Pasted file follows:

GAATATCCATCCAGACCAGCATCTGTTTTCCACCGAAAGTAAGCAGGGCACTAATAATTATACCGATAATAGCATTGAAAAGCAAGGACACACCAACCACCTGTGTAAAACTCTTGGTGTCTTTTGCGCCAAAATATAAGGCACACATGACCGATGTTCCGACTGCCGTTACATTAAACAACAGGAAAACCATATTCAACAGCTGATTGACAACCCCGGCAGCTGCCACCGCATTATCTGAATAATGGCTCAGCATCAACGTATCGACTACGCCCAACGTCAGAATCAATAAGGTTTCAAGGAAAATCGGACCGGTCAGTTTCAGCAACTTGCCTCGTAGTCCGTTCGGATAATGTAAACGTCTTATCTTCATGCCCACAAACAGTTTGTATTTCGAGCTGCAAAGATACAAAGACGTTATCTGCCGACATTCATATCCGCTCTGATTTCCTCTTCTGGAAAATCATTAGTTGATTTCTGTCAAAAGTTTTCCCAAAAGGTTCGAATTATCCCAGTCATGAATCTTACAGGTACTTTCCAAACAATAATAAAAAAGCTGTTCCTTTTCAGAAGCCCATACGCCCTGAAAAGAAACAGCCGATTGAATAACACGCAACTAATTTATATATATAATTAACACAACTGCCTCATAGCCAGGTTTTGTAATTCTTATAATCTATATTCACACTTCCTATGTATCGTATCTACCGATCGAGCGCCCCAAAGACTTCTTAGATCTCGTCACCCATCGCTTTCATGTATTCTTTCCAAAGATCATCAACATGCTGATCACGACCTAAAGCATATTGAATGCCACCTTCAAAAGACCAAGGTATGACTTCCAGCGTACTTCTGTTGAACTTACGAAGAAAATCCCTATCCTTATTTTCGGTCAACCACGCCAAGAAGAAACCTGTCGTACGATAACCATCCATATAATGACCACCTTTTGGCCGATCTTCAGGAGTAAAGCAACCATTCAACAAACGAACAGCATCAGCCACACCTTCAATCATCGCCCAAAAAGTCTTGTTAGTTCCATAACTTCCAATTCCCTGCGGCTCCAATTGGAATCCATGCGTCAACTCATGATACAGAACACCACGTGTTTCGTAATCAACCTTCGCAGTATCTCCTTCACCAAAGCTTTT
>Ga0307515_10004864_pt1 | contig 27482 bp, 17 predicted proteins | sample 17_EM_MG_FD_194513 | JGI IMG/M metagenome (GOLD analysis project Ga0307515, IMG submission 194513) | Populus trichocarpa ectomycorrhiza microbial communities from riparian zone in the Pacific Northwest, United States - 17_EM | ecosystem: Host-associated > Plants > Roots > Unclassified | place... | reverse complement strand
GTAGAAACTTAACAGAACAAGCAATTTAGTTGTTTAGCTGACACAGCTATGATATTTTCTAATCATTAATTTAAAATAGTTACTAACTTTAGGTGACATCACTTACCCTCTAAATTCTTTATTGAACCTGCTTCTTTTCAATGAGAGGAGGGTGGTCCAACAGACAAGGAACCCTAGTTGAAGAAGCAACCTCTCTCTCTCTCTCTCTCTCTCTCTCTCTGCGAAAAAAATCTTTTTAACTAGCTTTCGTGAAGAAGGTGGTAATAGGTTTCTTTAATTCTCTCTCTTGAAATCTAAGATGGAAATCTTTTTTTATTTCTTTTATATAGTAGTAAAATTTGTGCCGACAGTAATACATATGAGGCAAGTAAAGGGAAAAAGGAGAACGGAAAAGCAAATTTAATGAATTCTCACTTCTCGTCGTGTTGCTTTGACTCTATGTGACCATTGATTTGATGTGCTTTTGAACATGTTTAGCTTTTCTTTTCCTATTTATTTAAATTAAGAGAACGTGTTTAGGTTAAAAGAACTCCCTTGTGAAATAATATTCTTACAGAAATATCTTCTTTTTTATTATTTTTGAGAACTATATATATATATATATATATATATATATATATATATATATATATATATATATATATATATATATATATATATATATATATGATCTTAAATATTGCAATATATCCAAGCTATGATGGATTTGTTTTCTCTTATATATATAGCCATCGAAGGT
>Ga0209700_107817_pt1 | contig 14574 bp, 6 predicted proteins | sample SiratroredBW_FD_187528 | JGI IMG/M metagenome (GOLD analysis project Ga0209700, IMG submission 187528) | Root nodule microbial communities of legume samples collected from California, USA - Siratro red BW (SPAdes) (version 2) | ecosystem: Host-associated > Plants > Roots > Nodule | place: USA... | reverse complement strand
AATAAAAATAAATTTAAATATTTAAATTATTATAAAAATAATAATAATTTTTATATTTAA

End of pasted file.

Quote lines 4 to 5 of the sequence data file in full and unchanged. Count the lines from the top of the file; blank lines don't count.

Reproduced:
>Ga0209700_107817_pt1 | contig 14574 bp, 6 predicted proteins | sample SiratroredBW_FD_187528 | JGI IMG/M metagenome (GOLD analysis project Ga0209700, IMG submission 187528) | Root nodule microbial communities of legume samples collected from California, USA - Siratro red BW (SPAdes) (version 2) | ecosystem: Host-associated > Plants > Roots > Nodule | place: USA... | reverse complement strand
AATAAAAATAAATTTAAATATTTAAATTATTATAAAAATAATAATAATTTTTATATTTAA